Worthy bodies like the proposed Council for Global Affairs are two a penny, and there is no reason to think anyone abroad will take much notice of the Scottish one, even if it is underpinned by Scotland’s ‘fundamental values’ (whatever those are). As for a Scottish peacekeeping institute, it fairly clearly would have about as much chance of preserving genuine world peace as would a governmental peace club from Catalonia, Carinthia or any other state subdivision you care to name.

Most of this stuff, however internationalist it might sound, is thus for internal consumption. The preening pretence of strutting on the world stage will, the SNP hopes, keep onside its core constituency of those who viscerally dislike Boris and for that reason want to distance themselves as far as possible from Westminster. The adoption of Trudeauesque gimmicks like feminist foreign policy or specifically Scottish international aid aims to placate liberal middle-class supporters in Bruntsfield and Pollokshields.

But there is also a darker side. The reaching out by the SNP directly to the UN over London’s head, by incorporating a suite of UN treaties, is different. This is hard to see as anything other than an instance of long-term devilment, aimed not so much at sweetening Scottish electors (few of whom would count UN human rights initiatives among their top priorities), as a calculated attempt to wrong-foot London internationally and bounce Scots into choosing separatism.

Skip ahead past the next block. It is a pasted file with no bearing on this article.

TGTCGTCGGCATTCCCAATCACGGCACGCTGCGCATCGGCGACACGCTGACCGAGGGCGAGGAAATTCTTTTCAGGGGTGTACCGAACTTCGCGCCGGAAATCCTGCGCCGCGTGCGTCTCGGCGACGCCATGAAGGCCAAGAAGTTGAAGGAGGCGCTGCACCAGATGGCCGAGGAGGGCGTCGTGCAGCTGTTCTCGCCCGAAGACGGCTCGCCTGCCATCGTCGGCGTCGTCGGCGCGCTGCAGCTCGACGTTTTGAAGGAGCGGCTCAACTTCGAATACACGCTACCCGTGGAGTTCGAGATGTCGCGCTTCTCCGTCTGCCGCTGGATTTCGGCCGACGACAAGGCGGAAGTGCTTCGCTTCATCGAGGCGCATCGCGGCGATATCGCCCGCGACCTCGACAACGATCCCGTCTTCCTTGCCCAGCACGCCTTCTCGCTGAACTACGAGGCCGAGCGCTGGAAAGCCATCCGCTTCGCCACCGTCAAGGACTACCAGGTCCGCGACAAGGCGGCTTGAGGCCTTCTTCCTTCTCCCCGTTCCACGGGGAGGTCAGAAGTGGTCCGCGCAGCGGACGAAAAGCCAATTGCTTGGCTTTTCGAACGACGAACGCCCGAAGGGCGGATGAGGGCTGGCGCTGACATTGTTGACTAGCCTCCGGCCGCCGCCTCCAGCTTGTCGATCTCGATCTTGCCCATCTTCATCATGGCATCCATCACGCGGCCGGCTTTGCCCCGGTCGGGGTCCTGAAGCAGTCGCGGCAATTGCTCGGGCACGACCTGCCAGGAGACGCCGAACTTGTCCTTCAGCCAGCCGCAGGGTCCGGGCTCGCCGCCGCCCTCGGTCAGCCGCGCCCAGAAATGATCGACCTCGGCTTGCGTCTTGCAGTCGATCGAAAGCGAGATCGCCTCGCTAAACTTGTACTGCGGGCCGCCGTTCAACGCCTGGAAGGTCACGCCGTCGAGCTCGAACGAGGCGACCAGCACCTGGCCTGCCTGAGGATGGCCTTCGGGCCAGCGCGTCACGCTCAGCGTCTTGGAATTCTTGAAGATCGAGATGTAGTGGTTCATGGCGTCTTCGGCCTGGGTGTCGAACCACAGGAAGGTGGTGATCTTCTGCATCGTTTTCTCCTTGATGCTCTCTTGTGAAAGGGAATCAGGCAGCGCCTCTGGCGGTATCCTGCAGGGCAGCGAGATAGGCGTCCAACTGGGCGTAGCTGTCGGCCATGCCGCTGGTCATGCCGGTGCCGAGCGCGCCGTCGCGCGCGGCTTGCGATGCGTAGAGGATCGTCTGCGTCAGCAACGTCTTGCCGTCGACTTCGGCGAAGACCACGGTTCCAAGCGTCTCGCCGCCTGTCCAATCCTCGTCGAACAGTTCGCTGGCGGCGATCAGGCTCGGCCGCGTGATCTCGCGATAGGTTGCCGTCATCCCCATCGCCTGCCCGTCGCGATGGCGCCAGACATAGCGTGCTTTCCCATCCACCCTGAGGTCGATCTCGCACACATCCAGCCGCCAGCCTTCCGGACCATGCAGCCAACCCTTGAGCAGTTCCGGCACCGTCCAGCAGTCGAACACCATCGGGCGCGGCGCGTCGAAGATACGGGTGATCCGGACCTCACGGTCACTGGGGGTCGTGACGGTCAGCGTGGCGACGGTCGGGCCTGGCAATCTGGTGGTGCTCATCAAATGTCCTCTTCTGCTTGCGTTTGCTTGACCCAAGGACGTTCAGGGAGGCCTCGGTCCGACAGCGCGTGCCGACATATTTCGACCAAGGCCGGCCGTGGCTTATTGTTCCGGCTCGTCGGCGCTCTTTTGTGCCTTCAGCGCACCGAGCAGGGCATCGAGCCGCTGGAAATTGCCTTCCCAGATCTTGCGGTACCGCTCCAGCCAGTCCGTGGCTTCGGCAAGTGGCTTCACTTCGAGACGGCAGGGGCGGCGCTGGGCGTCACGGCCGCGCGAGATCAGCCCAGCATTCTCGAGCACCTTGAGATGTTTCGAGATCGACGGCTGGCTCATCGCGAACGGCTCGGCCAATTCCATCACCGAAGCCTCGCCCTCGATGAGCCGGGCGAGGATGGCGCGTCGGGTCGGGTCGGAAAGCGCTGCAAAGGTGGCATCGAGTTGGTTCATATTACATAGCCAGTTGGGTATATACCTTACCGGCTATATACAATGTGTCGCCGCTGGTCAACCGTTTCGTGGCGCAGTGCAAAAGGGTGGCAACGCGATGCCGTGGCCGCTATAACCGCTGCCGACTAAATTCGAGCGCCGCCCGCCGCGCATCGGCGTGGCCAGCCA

This is why. The UK, and hence Scotland, is actually already a party to the treaties Nicola wishes to import. But Westminster has wisely gone no further; it has left them as international obligations and refused to enact them at home. This is because like many international agreements they are at times vaguely-written, and therefore readily subject to inconvenient interpretation.

On some readings, for example, the children’s rights convention threatens parents’ authority and their right to punish. The Convention on the Elimination of All forms of Discrimination against Women similarly can be read as requiring serious government manipulation of education (to eliminate what are seen as stereotypical depictions of women) and even guaranteeing access to abortion, and so on.

It is one thing for a government, especially one elected on a Conservative platform, to bat away allegations of breach of such conventions at the international level; put bluntly, there is a lot of give-and-take in international politics. It is much more serious if it finds itself told by its own domestic judges that whatever its own electors may have said, it must ignore their wishes and change the law. Inserting these treaties into domestic Scots law is neatly calculated to deliver a dream result for Nicola.

Imagine a decision by a judge in Edinburgh to redraw Scots law in line with an activist interpretation of one of these conventions, now incorporated in domestic law. This would nicely translate into a statement that Scotland, fearless defender of liberal values, was being ruled by a government in Westminster that not only trampled on its rights but was also a human rights abuser. Such a result would clearly be explosive and a gift to nationalists.

Downing Street should sit up and take notice of these developments. A separatist party is using a devolved parliament and government to pursue a foreign policy at odds with the UK Parliament and UK Government. No prime minister of any other country would be quite so relaxed about this kind of behaviour and if Boris Johnson continues to be he, and many others beside, may come to regret it.